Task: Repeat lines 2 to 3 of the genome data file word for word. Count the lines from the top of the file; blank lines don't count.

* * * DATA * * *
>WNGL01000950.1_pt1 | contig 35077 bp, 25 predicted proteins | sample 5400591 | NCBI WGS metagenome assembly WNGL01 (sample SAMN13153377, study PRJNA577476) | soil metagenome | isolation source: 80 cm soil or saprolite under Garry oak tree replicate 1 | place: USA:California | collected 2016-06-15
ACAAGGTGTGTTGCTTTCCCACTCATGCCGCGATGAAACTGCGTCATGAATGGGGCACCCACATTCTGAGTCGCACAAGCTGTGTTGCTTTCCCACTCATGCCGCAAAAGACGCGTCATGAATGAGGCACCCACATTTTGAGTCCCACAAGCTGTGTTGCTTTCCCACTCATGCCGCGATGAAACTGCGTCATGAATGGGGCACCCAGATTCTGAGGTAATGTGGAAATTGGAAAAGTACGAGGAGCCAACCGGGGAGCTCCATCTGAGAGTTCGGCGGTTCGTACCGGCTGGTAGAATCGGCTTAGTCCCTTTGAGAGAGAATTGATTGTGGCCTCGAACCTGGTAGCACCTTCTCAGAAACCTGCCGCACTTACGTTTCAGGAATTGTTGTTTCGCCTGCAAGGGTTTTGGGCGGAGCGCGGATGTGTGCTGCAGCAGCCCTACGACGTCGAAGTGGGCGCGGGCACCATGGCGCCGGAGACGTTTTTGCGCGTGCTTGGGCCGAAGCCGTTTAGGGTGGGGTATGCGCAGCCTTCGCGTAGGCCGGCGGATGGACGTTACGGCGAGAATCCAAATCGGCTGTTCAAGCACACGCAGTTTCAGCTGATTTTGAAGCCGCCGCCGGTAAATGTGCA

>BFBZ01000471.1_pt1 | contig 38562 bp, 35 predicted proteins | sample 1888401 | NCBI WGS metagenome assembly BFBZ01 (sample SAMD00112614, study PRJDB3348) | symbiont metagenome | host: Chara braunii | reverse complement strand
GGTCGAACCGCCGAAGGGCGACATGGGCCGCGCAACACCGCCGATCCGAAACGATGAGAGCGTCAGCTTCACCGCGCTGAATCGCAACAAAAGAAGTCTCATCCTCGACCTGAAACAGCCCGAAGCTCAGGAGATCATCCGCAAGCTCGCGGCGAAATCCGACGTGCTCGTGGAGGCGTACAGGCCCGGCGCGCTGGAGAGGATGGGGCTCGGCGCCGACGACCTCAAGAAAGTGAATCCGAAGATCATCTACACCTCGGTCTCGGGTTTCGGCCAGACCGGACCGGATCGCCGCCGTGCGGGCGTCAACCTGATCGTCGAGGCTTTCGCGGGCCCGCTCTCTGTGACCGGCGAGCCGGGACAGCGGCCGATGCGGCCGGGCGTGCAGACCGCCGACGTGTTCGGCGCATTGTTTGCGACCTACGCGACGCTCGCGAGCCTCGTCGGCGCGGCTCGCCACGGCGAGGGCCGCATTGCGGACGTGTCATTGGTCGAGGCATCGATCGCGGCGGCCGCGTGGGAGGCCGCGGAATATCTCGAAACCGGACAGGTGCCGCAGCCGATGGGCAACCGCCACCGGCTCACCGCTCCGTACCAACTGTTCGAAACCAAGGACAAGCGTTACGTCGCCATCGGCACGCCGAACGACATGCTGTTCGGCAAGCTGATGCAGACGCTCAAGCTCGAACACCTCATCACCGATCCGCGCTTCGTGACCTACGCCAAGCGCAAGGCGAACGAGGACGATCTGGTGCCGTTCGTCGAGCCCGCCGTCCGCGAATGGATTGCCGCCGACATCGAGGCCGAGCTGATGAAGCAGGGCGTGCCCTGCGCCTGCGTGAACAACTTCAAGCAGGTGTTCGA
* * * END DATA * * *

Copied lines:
ACAAGGTGTGTTGCTTTCCCACTCATGCCGCGATGAAACTGCGTCATGAATGGGGCACCCACATTCTGAGTCGCACAAGCTGTGTTGCTTTCCCACTCATGCCGCAAAAGACGCGTCATGAATGAGGCACCCACATTTTGAGTCCCACAAGCTGTGTTGCTTTCCCACTCATGCCGCGATGAAACTGCGTCATGAATGGGGCACCCAGATTCTGAGGTAATGTGGAAATTGGAAAAGTACGAGGAGCCAACCGGGGAGCTCCATCTGAGAGTTCGGCGGTTCGTACCGGCTGGTAGAATCGGCTTAGTCCCTTTGAGAGAGAATTGATTGTGGCCTCGAACCTGGTAGCACCTTCTCAGAAACCTGCCGCACTTACGTTTCAGGAATTGTTGTTTCGCCTGCAAGGGTTTTGGGCGGAGCGCGGATGTGTGCTGCAGCAGCCCTACGACGTCGAAGTGGGCGCGGGCACCATGGCGCCGGAGACGTTTTTGCGCGTGCTTGGGCCGAAGCCGTTTAGGGTGGGGTATGCGCAGCCTTCGCGTAGGCCGGCGGATGGACGTTACGGCGAGAATCCAAATCGGCTGTTCAAGCACACGCAGTTTCAGCTGATTTTGAAGCCGCCGCCGGTAAATGTGCA

>BFBZ01000471.1_pt1 | contig 38562 bp, 35 predicted proteins | sample 1888401 | NCBI WGS metagenome assembly BFBZ01 (sample SAMD00112614, study PRJDB3348) | symbiont metagenome | host: Chara braunii | reverse complement strand